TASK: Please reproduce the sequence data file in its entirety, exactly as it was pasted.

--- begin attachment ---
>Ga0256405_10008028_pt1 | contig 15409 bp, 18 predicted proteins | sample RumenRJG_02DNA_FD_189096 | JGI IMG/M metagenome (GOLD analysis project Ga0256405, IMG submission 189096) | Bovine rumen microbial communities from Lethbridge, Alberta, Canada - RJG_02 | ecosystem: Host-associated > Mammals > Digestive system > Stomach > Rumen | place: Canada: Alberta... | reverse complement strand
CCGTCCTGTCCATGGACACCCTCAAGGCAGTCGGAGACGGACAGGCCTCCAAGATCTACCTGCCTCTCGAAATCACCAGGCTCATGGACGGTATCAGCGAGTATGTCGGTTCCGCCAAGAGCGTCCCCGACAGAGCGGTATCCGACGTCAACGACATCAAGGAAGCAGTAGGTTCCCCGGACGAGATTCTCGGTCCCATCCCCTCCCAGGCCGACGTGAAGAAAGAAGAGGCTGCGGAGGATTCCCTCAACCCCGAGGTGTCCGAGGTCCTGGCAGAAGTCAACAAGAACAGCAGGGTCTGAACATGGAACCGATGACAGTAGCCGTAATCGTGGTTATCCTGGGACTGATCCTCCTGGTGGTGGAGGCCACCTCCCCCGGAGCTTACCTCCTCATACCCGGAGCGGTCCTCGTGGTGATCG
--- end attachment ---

>Ga0256405_10008028_pt1 | contig 15409 bp, 18 predicted proteins | sample RumenRJG_02DNA_FD_189096 | JGI IMG/M metagenome (GOLD analysis project Ga0256405, IMG submission 189096) | Bovine rumen microbial communities from Lethbridge, Alberta, Canada - RJG_02 | ecosystem: Host-associated > Mammals > Digestive system > Stomach > Rumen | place: Canada: Alberta... | reverse complement strand
CCGTCCTGTCCATGGACACCCTCAAGGCAGTCGGAGACGGACAGGCCTCCAAGATCTACCTGCCTCTCGAAATCACCAGGCTCATGGACGGTATCAGCGAGTATGTCGGTTCCGCCAAGAGCGTCCCCGACAGAGCGGTATCCGACGTCAACGACATCAAGGAAGCAGTAGGTTCCCCGGACGAGATTCTCGGTCCCATCCCCTCCCAGGCCGACGTGAAGAAAGAAGAGGCTGCGGAGGATTCCCTCAACCCCGAGGTGTCCGAGGTCCTGGCAGAAGTCAACAAGAACAGCAGGGTCTGAACATGGAACCGATGACAGTAGCCGTAATCGTGGTTATCCTGGGACTGATCCTCCTGGTGGTGGAGGCCACCTCCCCCGGAGCTTACCTCCTCATACCCGGAGCGGTCCTCGTGGTGATCG